Salaam Alaykom!! Holy crap it sure has been a minute or two! My dearest wife asked me to write a bit for our blog and it’s about time I sit down and get to it. There is so much to tell, I can’t do it all in one sitting but I’ll get started. First, I’ll say that I am so grateful to have such a strong, amazing wife. There is no way I could make it this far, as well as I have, without her unconditional love and support. We sure have been through the ringer so far and it has done nothing but strengthen our relationship and bring us closer together, despite the fact that we are on opposite sides of the world.
It’s been pretty crazy, not so much being here, but not being home. One of the hardest things that I had to overcome was the fact that there are things happening at home that I can do nothing about. That is all part of the sacrifice my family and I are making and I know that this is where I need to be. The feelings are indescribable and I am happy say that we have done our part in defending freedom.
I guess you would like to hear a little about a day in the life… over all, it aint too exciting. I work 0600 to 1800 each day and usually get a day off every 7-10 days. We stay pretty busy in the office so the days are going by quickly. I get a change of scenery every few weeks due to the rotations on guard duties and the occasional tag-a-long flight, if there is an extra seat. I have been able to get off the base a number of times for various missions and have been able to see part of the country. Afghanistan is definitely a place unto its own. It has a great deal of desolate and unforgiving terrain but there are places where it is green and full of life. The interaction I have had with the people has been great. They are very friendly, generous, and humble individuals who welcome a smile and a hand shake; I wish I could say the same for some of the American’s. I have had some good experiences working with the locals at the Entry Control Point (ECP) and made some interesting friends. The locals love to hear about America, our culture, traditions, and families. They get a huge kick out of seeing pictures and learning about our lives.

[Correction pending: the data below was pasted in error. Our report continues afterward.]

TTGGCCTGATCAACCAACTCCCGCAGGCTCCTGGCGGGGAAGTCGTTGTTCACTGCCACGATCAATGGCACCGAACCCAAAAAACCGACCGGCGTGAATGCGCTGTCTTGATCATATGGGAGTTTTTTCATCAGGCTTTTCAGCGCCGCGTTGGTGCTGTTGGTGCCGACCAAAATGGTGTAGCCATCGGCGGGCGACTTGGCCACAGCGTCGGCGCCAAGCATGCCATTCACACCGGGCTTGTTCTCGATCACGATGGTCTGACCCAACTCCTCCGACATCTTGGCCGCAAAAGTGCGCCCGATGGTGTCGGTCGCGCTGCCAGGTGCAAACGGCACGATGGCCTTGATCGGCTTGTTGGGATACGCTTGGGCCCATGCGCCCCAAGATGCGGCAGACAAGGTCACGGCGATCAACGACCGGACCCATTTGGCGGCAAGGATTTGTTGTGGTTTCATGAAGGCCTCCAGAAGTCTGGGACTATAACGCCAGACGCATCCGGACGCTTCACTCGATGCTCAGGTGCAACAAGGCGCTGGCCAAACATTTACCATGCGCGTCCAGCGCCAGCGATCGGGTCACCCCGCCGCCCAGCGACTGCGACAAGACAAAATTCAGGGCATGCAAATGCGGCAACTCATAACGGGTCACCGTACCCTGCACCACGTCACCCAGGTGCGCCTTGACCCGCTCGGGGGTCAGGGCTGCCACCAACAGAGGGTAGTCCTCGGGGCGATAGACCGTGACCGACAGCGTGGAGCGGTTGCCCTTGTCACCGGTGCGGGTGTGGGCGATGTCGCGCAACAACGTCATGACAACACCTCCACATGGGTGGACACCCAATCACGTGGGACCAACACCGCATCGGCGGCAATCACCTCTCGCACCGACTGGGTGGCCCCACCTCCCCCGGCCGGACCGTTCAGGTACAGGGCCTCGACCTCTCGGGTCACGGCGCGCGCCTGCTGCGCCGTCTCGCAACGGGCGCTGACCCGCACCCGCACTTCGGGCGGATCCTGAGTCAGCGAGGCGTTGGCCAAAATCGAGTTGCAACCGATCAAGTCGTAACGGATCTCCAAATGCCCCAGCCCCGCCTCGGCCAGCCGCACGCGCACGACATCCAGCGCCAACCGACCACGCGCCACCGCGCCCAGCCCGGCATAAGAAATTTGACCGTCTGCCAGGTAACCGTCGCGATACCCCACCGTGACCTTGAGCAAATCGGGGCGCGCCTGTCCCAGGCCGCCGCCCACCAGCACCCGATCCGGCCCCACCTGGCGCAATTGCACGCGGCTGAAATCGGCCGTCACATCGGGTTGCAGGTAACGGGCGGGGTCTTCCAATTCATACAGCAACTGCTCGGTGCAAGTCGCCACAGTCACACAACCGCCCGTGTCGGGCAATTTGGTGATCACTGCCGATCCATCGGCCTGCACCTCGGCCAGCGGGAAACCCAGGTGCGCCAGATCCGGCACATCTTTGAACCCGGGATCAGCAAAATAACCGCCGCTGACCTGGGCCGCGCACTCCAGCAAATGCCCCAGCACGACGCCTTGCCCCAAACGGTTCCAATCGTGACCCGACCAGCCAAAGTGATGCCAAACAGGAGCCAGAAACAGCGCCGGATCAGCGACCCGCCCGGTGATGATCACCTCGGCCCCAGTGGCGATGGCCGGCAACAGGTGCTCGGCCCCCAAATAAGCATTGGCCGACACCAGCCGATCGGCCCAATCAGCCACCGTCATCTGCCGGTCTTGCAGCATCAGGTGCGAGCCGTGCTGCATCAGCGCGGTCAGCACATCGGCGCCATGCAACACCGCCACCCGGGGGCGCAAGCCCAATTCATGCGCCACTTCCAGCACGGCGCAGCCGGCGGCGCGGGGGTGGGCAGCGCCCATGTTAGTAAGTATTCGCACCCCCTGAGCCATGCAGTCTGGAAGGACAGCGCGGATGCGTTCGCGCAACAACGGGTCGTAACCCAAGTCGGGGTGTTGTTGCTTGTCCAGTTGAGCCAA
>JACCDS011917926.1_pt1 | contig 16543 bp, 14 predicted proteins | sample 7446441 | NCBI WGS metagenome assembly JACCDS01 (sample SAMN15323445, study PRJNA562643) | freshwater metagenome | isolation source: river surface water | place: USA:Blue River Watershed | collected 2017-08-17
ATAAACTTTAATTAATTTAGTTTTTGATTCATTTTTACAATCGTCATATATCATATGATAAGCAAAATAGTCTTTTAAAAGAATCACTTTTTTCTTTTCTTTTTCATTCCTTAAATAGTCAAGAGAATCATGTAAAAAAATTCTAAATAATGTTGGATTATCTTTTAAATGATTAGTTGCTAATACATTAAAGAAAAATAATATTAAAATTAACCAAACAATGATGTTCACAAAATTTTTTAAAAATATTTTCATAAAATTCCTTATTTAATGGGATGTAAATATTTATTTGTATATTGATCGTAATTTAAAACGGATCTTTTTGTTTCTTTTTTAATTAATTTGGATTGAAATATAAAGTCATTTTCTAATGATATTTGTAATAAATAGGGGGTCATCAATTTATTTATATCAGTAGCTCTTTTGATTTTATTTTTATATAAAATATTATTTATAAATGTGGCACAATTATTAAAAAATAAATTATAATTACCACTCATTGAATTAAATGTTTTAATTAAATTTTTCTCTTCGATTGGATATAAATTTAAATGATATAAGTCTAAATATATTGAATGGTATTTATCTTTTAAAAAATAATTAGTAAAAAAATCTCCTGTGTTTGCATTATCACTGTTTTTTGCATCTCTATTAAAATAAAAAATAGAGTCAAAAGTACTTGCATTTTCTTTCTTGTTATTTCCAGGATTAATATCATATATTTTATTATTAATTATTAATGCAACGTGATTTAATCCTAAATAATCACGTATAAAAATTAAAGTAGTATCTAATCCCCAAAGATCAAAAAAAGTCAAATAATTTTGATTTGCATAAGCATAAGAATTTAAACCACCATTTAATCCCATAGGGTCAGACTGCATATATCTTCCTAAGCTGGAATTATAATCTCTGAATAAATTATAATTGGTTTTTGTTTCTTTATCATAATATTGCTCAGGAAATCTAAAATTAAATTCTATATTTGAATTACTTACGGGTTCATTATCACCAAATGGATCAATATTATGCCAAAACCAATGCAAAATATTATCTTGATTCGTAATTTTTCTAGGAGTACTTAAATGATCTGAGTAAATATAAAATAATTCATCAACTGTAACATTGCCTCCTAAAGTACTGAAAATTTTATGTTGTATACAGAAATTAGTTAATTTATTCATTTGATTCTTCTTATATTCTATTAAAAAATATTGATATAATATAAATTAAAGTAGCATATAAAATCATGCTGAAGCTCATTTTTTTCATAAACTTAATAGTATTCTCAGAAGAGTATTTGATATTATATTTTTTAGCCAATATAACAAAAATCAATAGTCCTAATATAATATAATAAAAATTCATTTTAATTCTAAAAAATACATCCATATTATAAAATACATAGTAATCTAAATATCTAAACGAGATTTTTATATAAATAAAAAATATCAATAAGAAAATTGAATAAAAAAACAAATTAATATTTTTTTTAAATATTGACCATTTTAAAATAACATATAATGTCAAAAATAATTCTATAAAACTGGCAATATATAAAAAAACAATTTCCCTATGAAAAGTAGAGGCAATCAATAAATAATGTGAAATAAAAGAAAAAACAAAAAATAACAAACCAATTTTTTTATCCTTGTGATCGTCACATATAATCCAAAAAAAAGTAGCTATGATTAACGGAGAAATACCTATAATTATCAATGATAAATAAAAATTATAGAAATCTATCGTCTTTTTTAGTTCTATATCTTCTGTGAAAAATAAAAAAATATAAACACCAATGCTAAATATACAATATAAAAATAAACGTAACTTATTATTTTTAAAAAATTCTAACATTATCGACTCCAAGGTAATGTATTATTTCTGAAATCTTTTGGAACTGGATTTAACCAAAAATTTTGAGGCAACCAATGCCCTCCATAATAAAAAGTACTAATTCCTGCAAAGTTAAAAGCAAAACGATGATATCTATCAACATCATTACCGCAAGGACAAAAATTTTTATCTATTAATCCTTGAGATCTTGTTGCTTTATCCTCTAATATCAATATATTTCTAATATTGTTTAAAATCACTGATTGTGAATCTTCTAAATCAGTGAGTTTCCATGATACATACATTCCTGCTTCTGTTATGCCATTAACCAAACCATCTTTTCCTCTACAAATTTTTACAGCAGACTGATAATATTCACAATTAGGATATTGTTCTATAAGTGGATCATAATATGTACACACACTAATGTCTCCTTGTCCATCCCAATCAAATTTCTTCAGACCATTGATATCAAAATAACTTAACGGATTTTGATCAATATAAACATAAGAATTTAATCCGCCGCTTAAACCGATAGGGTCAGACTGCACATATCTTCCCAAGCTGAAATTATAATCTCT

Adjusting to life here was not too bad. I have eight dudes in my tent and we each get a top and bottom bunk. My living space is about 6’x10’… ironically similar to a prison cell, imagine that, ha ha! We have blankets hung up around each of our spaces so there is a little privacy, not that it helps. On more than one occasion I have had the pleasure of having my curtain flung open by a fellow comrade stopping to say hello. And more than once has more than one individual got more than he bargained for and caught me fresh out of the shower and naked as the day I was born. It’s pretty funny sometimes, especially when that person takes no regard to my current state of nudity and carries on with whatever he would like to say as I stand ever so proud in all my glory. Anyways. I look forward to talking to my wife every single day. She is the highlight of my life and helps me stay as sane as possible. Luckily, we have a few phones and computers accessible in the MWR tent so getting a hold of friends and family is not hard. Thank heaven for Skype! Chow is not all it could be, I only eat at the chow hall twice a day. Three times is just too much. Although, the chow isn’t great, it is far better than Ft Hood. You would think it would be the other way around but, nope.
Well, it’s time for bed; I have an early morning at the ECP. I will do my best to write some more here and there. I love and miss you all and thank you for your love and support for me and my family. Talk to you laters! Baamaane Khudaa!
Sgt Leavitt and Sgt Blunt
One of the locals